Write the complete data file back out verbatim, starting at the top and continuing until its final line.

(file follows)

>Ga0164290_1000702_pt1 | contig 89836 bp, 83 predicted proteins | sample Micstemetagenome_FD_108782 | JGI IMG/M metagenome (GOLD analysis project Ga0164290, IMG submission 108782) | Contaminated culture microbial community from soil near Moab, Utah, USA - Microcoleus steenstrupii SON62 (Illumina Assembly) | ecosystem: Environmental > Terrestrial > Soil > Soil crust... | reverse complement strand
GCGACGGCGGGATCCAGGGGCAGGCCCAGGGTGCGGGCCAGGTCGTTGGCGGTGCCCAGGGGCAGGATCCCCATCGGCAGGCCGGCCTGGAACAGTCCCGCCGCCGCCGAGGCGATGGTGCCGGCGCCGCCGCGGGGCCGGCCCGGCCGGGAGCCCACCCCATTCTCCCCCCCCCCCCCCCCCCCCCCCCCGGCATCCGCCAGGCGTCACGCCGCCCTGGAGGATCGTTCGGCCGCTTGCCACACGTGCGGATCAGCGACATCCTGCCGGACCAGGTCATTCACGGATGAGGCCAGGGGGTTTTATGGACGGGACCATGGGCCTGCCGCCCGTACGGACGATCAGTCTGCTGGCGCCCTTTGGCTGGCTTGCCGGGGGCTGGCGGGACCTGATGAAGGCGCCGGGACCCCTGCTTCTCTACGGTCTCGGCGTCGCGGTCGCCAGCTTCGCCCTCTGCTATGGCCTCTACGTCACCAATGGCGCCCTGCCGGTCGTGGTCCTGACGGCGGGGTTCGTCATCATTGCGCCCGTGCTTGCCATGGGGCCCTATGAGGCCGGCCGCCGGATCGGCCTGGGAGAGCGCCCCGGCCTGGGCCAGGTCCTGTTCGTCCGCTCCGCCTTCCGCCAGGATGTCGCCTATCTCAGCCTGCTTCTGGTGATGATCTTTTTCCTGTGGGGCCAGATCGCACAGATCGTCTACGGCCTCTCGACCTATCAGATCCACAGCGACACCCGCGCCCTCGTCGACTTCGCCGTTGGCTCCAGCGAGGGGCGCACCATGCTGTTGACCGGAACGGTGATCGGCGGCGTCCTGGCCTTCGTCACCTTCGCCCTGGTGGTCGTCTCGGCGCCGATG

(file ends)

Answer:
>Ga0164290_1000702_pt1 | contig 89836 bp, 83 predicted proteins | sample Micstemetagenome_FD_108782 | JGI IMG/M metagenome (GOLD analysis project Ga0164290, IMG submission 108782) | Contaminated culture microbial community from soil near Moab, Utah, USA - Microcoleus steenstrupii SON62 (Illumina Assembly) | ecosystem: Environmental > Terrestrial > Soil > Soil crust... | reverse complement strand
GCGACGGCGGGATCCAGGGGCAGGCCCAGGGTGCGGGCCAGGTCGTTGGCGGTGCCCAGGGGCAGGATCCCCATCGGCAGGCCGGCCTGGAACAGTCCCGCCGCCGCCGAGGCGATGGTGCCGGCGCCGCCGCGGGGCCGGCCCGGCCGGGAGCCCACCCCATTCTCCCCCCCCCCCCCCCCCCCCCCCCCGGCATCCGCCAGGCGTCACGCCGCCCTGGAGGATCGTTCGGCCGCTTGCCACACGTGCGGATCAGCGACATCCTGCCGGACCAGGTCATTCACGGATGAGGCCAGGGGGTTTTATGGACGGGACCATGGGCCTGCCGCCCGTACGGACGATCAGTCTGCTGGCGCCCTTTGGCTGGCTTGCCGGGGGCTGGCGGGACCTGATGAAGGCGCCGGGACCCCTGCTTCTCTACGGTCTCGGCGTCGCGGTCGCCAGCTTCGCCCTCTGCTATGGCCTCTACGTCACCAATGGCGCCCTGCCGGTCGTGGTCCTGACGGCGGGGTTCGTCATCATTGCGCCCGTGCTTGCCATGGGGCCCTATGAGGCCGGCCGCCGGATCGGCCTGGGAGAGCGCCCCGGCCTGGGCCAGGTCCTGTTCGTCCGCTCCGCCTTCCGCCAGGATGTCGCCTATCTCAGCCTGCTTCTGGTGATGATCTTTTTCCTGTGGGGCCAGATCGCACAGATCGTCTACGGCCTCTCGACCTATCAGATCCACAGCGACACCCGCGCCCTCGTCGACTTCGCCGTTGGCTCCAGCGAGGGGCGCACCATGCTGTTGACCGGAACGGTGATCGGCGGCGTCCTGGCCTTCGTCACCTTCGCCCTGGTGGTCGTCTCGGCGCCGATG